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Isaac Newton’s List of the Sins he Committed by the Age of 19

Ian Harvey

Sir Isaac Newton was a mathematician and physicist during the late 17th and early 18th centuries.  He developed the principles of modern physics, especially about motion and gravity, and was considered instrumental in the Scientific Revolution of the 17th century, according to Biography.

Newton is a very multifaceted figure.  He was undeniably a brilliant scientific mind, and a very pious man.  He was also prone to fits of rage, insecurity, and social withdrawal, where he would do no work and isolate himself from everyone.

Portrait of Newton in 1689 by Godfrey Kneller.

Portrait of Newton in 1689 by Godfrey Kneller.

He had a longtime interest in the study of alchemy, and was searching for the recipe to create the Philosopher’s Stone, which was reputed to turn base metals into gold, and have the power to confer eternal life.

Unlike with his interests in math and physics, his alchemical research was a very private pursuit, and was not driven by money so much as it was inspired by a desire for power over nature, according to Nova.

Page from from Memoirs of Sir Isaac Newton’s life, by William Stukeley, 1752

Page from from Memoirs of Sir Isaac Newton’s life, by William Stukeley, 1752

All of these things taken together build a picture of a man who struggled with mental illness, probably bipolar disorder, according to Futurism.

When he was around 19 or 20, Newton maintained a diary in which he cataloged a list of his sins.  Examining his list, it’s clear that he had problems with anger from a young age.

Newton in a 1702 portrait by Godfrey Kneller

Newton in a 1702 portrait by Godfrey Kneller

He identifies, among his sins, “peevishness” with his mother, his sister, and at “Master Clarks, for a piece of bread and butter”.  He lists “falling out with the servants”, as well.

You could say that bad temper and grouchiness are par for the course for a boy of his years, and that would certainly be true, but he also specifies, as number 13, “threatening my father and mother Smith to burn them, and the house over them”.

Isaac Newton’s Philosophiae Naturalis Principia Mathematica – Manuscript volume from which the first edition was printed.

Isaac Newton’s Philosophiae Naturalis Principia Mathematica – Manuscript volume from which the first edition was printed.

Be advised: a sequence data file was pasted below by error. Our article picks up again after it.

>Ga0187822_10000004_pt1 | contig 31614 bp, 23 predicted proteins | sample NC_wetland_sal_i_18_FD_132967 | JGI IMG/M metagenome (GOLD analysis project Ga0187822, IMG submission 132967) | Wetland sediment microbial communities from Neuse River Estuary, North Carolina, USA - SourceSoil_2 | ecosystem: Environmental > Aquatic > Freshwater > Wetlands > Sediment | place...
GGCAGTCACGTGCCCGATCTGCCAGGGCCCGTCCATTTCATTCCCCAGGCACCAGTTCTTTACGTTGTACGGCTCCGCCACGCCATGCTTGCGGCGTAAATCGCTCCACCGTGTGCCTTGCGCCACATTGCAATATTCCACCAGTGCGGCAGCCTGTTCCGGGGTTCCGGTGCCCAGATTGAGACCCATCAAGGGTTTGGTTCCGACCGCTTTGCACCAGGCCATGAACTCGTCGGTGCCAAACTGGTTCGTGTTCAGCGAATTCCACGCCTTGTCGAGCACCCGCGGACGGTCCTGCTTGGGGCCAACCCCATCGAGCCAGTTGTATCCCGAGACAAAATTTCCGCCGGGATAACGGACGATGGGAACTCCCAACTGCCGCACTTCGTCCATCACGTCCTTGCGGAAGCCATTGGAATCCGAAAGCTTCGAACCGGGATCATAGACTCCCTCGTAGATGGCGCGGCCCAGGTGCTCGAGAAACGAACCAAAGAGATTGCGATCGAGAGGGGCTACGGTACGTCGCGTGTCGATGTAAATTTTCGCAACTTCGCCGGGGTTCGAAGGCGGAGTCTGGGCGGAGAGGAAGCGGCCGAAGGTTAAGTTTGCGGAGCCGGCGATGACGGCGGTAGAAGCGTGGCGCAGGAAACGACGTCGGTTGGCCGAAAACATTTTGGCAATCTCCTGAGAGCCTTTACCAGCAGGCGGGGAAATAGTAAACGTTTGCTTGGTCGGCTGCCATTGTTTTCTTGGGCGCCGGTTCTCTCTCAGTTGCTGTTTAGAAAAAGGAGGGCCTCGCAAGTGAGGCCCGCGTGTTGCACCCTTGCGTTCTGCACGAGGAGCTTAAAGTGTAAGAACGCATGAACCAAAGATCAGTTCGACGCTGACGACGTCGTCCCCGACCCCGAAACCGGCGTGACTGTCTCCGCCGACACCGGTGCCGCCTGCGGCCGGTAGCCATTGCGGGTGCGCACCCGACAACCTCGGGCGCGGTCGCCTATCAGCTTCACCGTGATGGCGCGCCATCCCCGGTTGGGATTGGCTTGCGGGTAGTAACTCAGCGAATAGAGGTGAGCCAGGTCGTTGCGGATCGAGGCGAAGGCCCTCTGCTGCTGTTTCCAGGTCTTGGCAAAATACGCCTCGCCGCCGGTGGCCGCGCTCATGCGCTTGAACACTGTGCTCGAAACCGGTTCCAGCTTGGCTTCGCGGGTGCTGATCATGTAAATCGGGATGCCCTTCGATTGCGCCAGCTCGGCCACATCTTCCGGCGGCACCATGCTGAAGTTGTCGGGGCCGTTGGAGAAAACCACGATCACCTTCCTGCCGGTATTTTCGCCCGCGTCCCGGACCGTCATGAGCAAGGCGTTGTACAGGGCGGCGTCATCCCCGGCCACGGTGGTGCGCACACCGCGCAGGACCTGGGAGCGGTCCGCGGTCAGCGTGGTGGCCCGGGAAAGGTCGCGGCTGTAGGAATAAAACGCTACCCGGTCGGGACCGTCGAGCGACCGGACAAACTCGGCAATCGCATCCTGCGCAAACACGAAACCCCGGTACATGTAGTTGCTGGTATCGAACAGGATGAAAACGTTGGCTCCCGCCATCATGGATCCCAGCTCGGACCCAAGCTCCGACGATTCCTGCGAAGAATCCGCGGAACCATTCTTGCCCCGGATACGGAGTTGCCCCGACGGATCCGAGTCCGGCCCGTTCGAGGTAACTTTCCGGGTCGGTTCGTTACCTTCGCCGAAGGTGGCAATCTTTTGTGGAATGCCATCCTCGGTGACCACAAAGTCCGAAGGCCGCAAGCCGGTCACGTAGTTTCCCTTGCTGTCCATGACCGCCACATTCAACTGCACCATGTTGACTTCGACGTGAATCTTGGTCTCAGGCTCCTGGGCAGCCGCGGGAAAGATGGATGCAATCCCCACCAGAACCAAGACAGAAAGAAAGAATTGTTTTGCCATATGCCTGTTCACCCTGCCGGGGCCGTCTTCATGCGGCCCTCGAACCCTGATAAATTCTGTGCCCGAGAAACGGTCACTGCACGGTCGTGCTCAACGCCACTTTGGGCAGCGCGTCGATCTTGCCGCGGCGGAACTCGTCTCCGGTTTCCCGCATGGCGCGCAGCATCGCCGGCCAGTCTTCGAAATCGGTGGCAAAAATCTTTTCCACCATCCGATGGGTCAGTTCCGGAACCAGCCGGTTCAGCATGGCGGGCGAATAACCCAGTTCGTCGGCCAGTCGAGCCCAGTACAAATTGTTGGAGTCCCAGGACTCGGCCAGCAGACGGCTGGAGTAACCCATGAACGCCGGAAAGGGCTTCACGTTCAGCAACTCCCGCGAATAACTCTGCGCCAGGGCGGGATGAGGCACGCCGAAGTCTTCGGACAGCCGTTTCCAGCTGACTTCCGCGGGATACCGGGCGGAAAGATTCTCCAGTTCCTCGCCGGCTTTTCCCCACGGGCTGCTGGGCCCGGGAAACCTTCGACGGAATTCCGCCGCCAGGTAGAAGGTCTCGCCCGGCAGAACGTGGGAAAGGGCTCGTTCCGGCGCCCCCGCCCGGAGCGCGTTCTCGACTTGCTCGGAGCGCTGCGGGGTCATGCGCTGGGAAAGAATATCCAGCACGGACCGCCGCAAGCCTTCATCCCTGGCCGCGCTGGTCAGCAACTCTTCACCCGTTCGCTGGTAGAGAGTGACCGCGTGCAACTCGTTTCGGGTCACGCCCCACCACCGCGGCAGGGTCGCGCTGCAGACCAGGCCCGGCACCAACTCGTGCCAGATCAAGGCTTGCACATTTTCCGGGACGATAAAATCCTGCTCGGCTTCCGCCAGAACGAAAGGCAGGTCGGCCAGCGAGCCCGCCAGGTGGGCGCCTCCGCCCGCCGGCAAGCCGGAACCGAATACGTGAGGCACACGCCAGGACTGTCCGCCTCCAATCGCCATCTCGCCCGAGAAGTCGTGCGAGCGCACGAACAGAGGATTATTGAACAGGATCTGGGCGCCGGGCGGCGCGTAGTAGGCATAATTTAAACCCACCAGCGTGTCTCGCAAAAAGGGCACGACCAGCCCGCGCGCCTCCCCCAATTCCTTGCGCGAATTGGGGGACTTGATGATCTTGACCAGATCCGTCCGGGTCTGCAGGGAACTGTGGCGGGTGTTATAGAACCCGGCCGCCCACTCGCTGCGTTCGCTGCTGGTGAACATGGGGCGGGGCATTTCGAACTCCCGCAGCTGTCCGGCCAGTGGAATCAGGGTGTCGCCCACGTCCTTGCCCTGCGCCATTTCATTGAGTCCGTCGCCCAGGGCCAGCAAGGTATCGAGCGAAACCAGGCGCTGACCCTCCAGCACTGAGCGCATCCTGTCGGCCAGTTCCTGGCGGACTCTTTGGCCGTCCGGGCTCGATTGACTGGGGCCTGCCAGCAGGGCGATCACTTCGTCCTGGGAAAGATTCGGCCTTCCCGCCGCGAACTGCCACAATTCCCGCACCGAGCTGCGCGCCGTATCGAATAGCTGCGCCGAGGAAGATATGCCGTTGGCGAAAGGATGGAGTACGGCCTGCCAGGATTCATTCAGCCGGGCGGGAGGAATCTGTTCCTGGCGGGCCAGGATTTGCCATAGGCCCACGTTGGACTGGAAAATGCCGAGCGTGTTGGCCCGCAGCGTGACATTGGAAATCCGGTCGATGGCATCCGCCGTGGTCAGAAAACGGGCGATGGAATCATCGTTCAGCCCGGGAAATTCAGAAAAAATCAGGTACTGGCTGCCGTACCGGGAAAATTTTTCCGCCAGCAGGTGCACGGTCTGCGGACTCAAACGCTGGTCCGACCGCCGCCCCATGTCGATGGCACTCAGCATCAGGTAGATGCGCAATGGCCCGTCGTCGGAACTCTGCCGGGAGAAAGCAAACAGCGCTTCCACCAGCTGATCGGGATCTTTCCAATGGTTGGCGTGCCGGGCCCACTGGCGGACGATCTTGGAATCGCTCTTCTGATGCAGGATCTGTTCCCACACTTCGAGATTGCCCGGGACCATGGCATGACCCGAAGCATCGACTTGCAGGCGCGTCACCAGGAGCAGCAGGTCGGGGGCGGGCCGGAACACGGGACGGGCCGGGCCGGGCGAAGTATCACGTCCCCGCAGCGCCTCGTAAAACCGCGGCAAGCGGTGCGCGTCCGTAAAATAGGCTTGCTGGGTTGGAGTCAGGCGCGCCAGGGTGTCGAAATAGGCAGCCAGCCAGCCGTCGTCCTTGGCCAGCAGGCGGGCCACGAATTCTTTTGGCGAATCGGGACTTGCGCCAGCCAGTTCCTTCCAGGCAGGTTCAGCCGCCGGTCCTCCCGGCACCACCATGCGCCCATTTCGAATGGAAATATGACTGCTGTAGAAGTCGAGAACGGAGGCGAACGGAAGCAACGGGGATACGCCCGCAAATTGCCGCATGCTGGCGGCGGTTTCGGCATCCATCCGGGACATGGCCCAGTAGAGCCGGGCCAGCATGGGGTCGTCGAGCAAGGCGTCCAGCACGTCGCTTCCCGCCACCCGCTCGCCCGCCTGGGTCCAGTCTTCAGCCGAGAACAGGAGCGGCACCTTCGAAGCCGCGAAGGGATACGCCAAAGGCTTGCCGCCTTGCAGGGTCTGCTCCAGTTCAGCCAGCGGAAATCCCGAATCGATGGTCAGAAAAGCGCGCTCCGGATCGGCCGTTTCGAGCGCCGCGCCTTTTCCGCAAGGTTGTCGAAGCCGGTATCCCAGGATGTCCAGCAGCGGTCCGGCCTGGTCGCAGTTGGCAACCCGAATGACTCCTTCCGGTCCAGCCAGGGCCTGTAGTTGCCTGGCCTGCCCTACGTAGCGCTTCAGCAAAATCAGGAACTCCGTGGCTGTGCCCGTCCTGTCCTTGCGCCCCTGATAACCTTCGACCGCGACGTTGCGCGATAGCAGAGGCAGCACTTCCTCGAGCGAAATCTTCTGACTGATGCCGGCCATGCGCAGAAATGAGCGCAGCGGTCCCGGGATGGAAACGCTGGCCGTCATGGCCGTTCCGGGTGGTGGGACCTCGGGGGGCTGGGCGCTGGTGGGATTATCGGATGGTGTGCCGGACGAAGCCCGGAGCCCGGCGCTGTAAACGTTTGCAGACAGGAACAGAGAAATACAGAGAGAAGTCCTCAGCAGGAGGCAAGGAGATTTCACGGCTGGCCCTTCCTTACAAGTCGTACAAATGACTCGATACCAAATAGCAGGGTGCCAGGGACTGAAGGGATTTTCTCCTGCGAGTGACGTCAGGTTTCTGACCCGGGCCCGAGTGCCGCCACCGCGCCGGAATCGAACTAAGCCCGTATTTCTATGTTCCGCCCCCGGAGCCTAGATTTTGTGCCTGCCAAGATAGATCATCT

He also cites multiple examples of physical aggression, punching his sister, beating people, and putting a pin in someone’s hat, so that it will scratch them. He comes across as anxious, egotistical, and dominating.

Portrait of Sir Isaac Newton, oil on canvas

Portrait of Sir Isaac Newton, oil on canvas

Newton was not a people person.  He didn’t make friends.  In his personal life, he only had close emotional relation relationships with two people, his niece Catherine Barton, who became his housekeeper in London, and a mathematician named Fatio de Duillier, who was only 25 when he and Newton met.

Woolsthorpe Manor, Woolsthorpe-by-Colsterworth, Lincolnshire, England. This house was the birthplace and the family home of Sir Isaac Newton. Photo by Defacto CC BY-SA 4.0

Woolsthorpe Manor, Woolsthorpe-by-Colsterworth, Lincolnshire, England. This house was the birthplace and the family home of Sir Isaac Newton. Photo by Defacto CC BY-SA 4.0

Their relationship was very emotionally intense, and neither man ever married, which makes some of Newton’s biographers speculate that the men were romantically involved, although there is no proof.

In his professional life, he was very touchy and insecure about his work, and would fly into fits of rage over its criticism, resulting in his withdrawing and refusing to continue his work.  These episodes of withdrawal could last for months.  He shied away from fame, and requested that his papers be published anonymously.

Isaac Newton in old age in 1712, portrait by Sir James Thornhill.

Isaac Newton in old age in 1712, portrait by Sir James Thornhill.

He had sincere religious beliefs, and was a nominal Anglican, but seemed to have a Puritan view of morality and religious observance, as can be seen from his list of sins.

Isaac Newton’s tomb in Westminster Abbey

Isaac Newton’s tomb in Westminster Abbey

Multiple items reflect his notions of what he owed to God, and his remorse at not always living up to that standard. He had a keen interest in mysticism that was tied firmly to his study of alchemy.

He believed that he had been chosen by God.  In fact, the pseudonym he took to communicate with fellow alchemists was Jehovah Sanctus Unus, which translates to “Holy God”, according to the New York Post.

Read another story from us: Isaac Newton’s lost alchemy recipe for ‘Philosopher’s Stone’ rediscovered

Despite all of these issues, Sir Isaac Newton was brilliant, and prolific in his work.  His intellectual curiosity was not hampered by what was clearly a difficult personality, and despite his struggles and mood swings he still made a large and incredibly significant contribution to the world of science.